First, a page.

The Lead Broker: This is a particularly insidious type. The Lead Broker often puts themselves forward as a wealthy investor looking for good companies. Their initial pitch may be focused on their own ability to provide investment funds. But, as your conversations continue, the emphasis shifts. One form of Lead Broker will end up asking for a retainer. Once they have demonstrated some enthusiasm for your company, they suggest that the funding requirements exceed their capabilities. But not to worry; they will fill the need in return for a monthly retainer and success fee. They often promise to put their own money in along with their ‘friends’ investment. I have known Lead Brokers who regularly put in as little as ten percent of the total funding but try to keep themselves in a central position on the board of directors or as spokesman for the investor group. The truth is that you do not need these guys. If your company is investment quality, take it directly to the angel investor groups in your area and avoid the overhead.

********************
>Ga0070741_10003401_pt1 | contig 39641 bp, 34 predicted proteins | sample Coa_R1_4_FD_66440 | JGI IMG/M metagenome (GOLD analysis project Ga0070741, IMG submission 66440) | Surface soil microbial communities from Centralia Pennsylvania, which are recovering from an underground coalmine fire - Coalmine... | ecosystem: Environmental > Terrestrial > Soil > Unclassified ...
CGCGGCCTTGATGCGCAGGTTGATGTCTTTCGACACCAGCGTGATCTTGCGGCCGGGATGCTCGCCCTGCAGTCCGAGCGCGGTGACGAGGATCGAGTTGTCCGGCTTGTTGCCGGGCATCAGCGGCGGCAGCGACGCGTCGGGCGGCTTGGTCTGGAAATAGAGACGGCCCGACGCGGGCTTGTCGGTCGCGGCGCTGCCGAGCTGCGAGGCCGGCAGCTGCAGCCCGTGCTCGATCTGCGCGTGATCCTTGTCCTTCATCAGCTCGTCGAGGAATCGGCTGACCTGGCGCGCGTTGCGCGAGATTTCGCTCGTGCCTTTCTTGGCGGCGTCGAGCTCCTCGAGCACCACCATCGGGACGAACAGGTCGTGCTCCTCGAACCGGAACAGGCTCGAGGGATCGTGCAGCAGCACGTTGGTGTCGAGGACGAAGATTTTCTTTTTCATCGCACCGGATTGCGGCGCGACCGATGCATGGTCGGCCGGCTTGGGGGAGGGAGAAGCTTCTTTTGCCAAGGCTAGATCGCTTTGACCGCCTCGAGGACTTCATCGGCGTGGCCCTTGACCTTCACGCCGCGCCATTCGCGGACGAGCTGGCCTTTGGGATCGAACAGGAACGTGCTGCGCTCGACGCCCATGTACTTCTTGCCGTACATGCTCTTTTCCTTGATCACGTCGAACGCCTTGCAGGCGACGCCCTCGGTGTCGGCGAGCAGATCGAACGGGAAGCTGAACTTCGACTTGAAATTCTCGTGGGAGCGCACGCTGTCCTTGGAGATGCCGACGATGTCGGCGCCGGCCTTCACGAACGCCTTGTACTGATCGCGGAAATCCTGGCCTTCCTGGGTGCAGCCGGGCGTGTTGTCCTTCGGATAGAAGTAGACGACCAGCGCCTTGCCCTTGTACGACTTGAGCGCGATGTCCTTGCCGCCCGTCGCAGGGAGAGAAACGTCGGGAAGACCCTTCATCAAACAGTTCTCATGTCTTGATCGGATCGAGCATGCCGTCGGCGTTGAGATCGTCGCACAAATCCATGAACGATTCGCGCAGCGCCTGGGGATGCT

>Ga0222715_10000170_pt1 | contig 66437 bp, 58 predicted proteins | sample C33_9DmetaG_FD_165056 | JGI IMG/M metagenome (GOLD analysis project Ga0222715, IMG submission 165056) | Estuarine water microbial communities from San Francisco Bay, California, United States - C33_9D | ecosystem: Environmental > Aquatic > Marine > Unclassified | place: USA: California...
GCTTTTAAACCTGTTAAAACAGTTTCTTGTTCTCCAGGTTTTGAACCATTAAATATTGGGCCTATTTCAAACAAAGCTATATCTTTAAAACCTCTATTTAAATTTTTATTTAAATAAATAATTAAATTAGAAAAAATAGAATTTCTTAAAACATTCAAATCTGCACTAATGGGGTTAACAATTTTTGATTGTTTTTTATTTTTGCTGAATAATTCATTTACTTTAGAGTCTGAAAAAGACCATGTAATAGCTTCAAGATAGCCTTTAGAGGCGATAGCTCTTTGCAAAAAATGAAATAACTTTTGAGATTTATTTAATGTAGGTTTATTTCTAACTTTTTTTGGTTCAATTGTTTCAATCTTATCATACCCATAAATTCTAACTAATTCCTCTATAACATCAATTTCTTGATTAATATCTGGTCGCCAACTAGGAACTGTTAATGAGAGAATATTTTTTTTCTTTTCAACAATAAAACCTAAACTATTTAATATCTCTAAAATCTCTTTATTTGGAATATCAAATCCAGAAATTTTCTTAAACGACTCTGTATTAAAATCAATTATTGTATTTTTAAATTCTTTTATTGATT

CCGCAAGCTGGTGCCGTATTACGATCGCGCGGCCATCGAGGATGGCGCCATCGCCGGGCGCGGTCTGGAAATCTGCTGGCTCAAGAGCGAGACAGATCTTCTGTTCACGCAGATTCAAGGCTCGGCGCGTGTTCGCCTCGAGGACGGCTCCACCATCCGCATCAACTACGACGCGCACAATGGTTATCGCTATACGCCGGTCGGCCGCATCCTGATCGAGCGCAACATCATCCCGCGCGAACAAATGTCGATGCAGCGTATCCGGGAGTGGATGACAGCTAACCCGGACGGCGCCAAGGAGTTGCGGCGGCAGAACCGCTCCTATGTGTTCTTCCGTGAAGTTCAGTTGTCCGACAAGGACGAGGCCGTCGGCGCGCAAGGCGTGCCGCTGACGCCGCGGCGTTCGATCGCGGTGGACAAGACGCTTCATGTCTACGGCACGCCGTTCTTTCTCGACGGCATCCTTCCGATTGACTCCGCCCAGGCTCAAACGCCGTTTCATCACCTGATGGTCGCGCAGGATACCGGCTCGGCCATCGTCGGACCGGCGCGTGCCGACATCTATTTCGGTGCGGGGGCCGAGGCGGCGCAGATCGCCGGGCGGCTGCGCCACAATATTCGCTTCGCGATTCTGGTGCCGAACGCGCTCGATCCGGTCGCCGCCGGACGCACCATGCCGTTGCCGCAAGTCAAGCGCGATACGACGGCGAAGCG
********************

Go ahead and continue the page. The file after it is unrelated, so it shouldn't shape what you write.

The Good News

The good news is that there are a lot of highly professional angel investors around. They do not fall into any of the above categories and consistently bring real value to their portfolio companies. One very useful rule is to avoid individual investors where possible and gravitate towards those highly professional groups of angels. It is often very easy to identify them. Most of these groups have websites which describe their interests, investment policies and portfolio companies. This makes your diligence much easier. If you focus on credible, professional investor groups, your chances of developing a productive relationship with a source of funding goes up considerably. Remember to push your diligence beyond the investor group. Good angel investors, once they have decided that they have an interest in investing in your company, will always facilitate your diligence. Most professional groups will be glad to introduce you to the senior management of their portfolio companies. This is your chance to find out what it is like to deal with the investment group from people who have first-hand experience.

© Dr. Earl R. Smith II